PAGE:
The enteroinsular axis (EIA) comprises intestinal factors (incretins) that promote insulin release and suppress glucagon secretion. Glucose-dependent insulinotropic peptide (GIP) and glucagon-like peptide-1 (GLP-1) are the main incretins. EIA alterations could contribute to energy dysregulation in critically ill foals.
The EIA has been evaluated in horses, however, information is lacking in healthy and sick newborn foals. Our study sought to evaluate GLP-1 (total and active), GIP, and insulin response to fasting and dextrose (oral and intravenous) administration in healthy newborn foals.
Oral and intravenous glucose tolerance tests were performed in 17 healthy Standardbred foals < 72 hours old. Following 1 hour of fasting, a bolus of dextrose (300 or 500 mg/kg) was administered orally or intravenously. Blood incretin and insulin concentrations were measured at 0, 5, 10, 15, 30, 45, 60, 90, 120, 150, and 180 minutes by immunoassay.
GIP concentrations decreased steadily following dextrose (300 and 500 mg/kg) regardless of route of administration by 68-75% of baseline values (P < 0.05). GLP-1 total and active concentrations showed a steady decrease of 52-70% of baseline values (P < 0.05). Mild but not significant GLP-1 elevations were noted at 5-15 minutes.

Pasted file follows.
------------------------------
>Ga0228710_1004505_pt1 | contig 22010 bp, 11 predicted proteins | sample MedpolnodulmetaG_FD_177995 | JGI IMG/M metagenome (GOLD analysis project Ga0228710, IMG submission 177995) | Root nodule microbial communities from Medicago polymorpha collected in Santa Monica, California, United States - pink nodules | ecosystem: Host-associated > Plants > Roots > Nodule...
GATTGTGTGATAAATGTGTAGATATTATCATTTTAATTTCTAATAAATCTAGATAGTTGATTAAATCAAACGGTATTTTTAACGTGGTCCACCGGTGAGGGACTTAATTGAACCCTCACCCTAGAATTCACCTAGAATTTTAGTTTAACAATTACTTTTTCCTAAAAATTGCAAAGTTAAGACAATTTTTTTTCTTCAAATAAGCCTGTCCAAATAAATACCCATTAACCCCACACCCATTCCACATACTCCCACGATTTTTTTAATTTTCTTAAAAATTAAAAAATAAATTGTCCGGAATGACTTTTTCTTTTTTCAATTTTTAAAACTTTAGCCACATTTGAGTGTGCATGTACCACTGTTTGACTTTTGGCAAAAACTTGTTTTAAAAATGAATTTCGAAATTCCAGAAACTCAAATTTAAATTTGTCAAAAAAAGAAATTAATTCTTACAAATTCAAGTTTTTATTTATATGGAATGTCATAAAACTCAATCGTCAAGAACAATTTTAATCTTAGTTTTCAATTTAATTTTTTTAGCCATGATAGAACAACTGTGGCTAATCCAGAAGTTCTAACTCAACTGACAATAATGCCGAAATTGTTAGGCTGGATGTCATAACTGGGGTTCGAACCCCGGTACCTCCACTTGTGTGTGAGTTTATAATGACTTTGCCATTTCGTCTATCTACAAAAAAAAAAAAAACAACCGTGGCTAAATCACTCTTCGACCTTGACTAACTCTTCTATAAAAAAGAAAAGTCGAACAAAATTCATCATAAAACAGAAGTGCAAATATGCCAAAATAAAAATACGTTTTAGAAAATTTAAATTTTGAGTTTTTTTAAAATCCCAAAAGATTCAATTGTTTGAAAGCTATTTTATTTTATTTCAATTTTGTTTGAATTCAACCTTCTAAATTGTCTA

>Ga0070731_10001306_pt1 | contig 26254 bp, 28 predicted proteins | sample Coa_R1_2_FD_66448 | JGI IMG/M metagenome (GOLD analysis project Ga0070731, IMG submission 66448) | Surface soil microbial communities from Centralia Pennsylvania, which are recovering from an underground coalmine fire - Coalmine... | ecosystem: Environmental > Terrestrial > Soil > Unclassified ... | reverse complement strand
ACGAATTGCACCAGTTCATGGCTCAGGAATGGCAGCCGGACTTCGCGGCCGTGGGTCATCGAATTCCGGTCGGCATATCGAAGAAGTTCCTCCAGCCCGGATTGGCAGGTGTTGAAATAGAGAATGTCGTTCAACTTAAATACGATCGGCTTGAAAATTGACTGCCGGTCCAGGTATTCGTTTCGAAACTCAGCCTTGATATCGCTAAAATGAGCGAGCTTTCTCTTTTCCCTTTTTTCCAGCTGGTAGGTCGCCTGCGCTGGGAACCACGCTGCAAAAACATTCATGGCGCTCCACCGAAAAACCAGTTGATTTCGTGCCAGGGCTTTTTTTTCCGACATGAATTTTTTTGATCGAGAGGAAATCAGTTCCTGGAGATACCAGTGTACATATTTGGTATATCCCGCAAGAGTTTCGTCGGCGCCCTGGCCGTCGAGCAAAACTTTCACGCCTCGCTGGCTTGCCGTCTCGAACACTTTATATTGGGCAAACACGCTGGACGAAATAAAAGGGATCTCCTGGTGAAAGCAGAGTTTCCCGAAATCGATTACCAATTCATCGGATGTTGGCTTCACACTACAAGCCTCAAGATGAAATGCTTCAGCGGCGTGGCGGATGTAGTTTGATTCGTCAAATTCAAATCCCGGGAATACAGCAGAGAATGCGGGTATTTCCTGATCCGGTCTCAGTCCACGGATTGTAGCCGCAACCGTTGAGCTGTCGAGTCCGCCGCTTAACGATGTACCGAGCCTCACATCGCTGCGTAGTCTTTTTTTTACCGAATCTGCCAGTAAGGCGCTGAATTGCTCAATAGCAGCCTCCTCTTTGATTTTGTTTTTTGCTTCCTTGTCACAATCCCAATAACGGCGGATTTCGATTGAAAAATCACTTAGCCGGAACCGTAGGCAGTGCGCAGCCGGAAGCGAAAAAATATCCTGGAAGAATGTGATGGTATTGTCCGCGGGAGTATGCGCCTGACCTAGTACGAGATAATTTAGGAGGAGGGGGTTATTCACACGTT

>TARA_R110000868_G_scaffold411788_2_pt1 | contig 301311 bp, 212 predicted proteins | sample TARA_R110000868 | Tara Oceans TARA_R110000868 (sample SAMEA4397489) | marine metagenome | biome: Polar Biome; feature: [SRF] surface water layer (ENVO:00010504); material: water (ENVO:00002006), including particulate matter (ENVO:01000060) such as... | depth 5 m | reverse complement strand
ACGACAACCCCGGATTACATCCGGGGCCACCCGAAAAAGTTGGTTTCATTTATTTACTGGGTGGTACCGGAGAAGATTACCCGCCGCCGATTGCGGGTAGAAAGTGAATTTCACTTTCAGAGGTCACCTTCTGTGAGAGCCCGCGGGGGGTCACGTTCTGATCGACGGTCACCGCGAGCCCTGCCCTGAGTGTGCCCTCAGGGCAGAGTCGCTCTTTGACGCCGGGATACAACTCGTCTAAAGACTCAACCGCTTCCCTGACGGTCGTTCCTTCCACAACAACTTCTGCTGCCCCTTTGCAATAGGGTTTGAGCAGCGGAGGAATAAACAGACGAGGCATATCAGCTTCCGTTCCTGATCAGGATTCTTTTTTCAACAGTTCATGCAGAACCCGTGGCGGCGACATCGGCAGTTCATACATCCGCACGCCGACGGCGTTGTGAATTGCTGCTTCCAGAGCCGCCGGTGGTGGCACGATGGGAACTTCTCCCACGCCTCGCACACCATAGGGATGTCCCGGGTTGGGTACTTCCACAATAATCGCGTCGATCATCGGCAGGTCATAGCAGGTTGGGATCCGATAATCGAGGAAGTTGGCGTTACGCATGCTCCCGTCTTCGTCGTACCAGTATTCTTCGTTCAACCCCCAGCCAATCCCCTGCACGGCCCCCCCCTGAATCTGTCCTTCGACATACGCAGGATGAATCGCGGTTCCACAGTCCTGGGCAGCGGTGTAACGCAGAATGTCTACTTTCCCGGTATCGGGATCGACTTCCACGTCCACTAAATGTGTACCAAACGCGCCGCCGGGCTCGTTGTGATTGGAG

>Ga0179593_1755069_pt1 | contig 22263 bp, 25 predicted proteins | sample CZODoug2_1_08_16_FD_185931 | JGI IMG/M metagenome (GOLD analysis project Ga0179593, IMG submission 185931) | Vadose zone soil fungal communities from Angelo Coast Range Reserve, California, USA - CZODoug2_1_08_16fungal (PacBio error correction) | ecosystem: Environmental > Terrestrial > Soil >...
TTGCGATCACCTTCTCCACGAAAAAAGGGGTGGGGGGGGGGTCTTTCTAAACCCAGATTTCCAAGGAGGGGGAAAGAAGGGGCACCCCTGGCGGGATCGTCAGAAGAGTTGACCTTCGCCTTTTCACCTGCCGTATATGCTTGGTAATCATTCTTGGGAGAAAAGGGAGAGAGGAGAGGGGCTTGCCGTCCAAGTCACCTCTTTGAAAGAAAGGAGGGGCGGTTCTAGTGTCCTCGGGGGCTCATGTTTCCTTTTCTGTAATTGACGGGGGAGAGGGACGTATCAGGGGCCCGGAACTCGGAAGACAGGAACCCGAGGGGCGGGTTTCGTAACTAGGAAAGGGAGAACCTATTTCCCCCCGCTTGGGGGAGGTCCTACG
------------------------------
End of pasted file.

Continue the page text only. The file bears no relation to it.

In foals allowed to nurse, incretin concentrations increased above baseline within 15 minutes of nursing. Minimal incretin response with oral dextrose but rapid incretin release after nursing indicates that 500 mg/kg was insufficient for a strong EIA stimulation, that higher dextrose dosing is required, or that factors in milk may be important to activate the EIA in newborn foals.
Resident - Equine Internal Medicine
The Ohio State University College of Veterinary Medicine
Thursday, June 14
2:15 PM – 2:30 PM
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